– Let’s talk about the other gear you have. I’ll run through some categories, and you can tell me what SODASOUND has available.


We have the EAR 660, which is fantastic. I was asking Sébastien yesterday, “How did you ever manage without it? “. It’s magic on the master.

We have two LA2As, and two silver-faced 1176s. We also have two silver-faced Manley VARI MU compressors with the T-bar. That was the first classic compressor we bought on eBay. We learned about analog compression by using that, which is very different from using a VCA compressor. It’s an all-purpose compressor that we use when we can’t think of anything else.

We also have two Tube Tech SMC2Bs. It’s our favorite compressor for vocals when nothing else works, because it’s the only one that adequately compresses the mid-range.

We also have the Focusrite Red. It works wonders on 808s and kick drums….and nothing else (laughs).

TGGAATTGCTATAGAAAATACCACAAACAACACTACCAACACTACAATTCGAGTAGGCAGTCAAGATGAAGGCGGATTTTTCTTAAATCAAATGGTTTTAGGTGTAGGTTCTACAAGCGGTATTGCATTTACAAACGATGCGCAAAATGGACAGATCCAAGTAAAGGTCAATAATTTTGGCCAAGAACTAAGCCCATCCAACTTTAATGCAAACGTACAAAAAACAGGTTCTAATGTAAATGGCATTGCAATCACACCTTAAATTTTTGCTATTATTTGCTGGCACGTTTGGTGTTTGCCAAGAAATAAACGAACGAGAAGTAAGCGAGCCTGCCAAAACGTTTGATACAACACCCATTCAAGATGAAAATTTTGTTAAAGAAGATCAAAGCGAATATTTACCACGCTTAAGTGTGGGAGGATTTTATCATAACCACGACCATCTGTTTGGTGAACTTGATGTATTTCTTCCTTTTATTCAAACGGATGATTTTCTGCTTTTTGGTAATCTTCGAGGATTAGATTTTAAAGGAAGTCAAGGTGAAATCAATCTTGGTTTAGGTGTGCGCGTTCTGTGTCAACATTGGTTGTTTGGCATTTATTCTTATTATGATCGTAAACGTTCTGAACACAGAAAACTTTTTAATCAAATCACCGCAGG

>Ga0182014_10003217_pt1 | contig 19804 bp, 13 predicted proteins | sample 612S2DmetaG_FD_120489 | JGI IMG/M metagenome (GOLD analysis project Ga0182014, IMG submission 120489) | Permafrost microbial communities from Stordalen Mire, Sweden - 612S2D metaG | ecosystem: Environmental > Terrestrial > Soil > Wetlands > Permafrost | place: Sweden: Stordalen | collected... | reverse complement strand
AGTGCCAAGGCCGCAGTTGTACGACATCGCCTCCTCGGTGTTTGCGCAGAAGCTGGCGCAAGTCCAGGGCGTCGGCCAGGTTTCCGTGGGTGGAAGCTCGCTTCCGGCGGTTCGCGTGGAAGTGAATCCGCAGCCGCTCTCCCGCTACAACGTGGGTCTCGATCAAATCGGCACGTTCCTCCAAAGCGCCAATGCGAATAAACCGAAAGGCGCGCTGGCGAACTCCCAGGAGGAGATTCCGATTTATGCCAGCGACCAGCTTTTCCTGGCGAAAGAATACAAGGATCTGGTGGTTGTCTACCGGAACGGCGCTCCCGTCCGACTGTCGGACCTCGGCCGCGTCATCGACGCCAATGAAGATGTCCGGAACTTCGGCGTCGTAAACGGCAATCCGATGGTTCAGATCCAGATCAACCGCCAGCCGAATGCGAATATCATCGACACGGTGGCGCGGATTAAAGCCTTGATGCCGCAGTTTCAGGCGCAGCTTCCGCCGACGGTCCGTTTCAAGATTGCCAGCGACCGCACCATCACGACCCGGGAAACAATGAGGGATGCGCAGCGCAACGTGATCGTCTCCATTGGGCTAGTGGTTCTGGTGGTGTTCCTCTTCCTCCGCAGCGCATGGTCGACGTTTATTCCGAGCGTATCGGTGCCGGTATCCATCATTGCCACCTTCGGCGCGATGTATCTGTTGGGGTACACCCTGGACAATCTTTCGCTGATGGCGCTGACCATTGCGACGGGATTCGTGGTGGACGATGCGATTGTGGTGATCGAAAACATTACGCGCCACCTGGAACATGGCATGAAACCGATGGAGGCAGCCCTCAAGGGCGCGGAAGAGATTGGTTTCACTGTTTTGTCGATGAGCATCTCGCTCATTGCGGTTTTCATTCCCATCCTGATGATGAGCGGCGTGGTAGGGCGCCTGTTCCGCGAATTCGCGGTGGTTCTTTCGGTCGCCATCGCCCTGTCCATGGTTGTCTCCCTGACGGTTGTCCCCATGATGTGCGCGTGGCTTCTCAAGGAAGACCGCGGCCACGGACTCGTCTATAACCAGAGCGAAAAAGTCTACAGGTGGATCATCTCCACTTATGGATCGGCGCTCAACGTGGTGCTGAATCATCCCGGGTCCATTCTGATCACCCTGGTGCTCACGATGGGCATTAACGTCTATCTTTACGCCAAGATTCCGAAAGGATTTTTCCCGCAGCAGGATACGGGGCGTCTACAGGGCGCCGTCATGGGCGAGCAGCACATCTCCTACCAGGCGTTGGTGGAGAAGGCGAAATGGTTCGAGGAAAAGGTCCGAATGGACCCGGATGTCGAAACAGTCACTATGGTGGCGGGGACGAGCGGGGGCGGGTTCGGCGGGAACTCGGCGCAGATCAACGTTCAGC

We have the Hand Crafted Lab’s VARIS compressor. They’re a Ukrainian manufacturer, and the machine is a bit bizarre. I don’t know how all the knobs work, but when you send a signal into it, it works.

We also have two Urei 1178, two Valley People Dynamites, two Summit Audio TLA 50s, and some other things.


We have the API 550As and 550Bs, as well as eight black and brown SSL EQs in X-Rack format. We also have a GML 8200, but it took us a while to start using it because we were so accustomed to our older EQs. When we finally ran vocals and bass through the GML, we loved it; it’s very precise. SSL EQs, are known to sound boomy if you overuse them, but with the GML you can add six to eight dB in the bass or mid-range and it still sounds natural. So it’s great not only for vocals, but for effects tracks too. If I have a reverb track that’s set up to return on the console, and it sounds muddy, the GML is good for removing that and even bringing out the high end.

We’re eventually going to buy some Pultecs, though I don’t know if I want the vintage ones or the reissues. But I think modern reissues are well-made.

– What are your thoughts on using console EQs versus outboard EQs?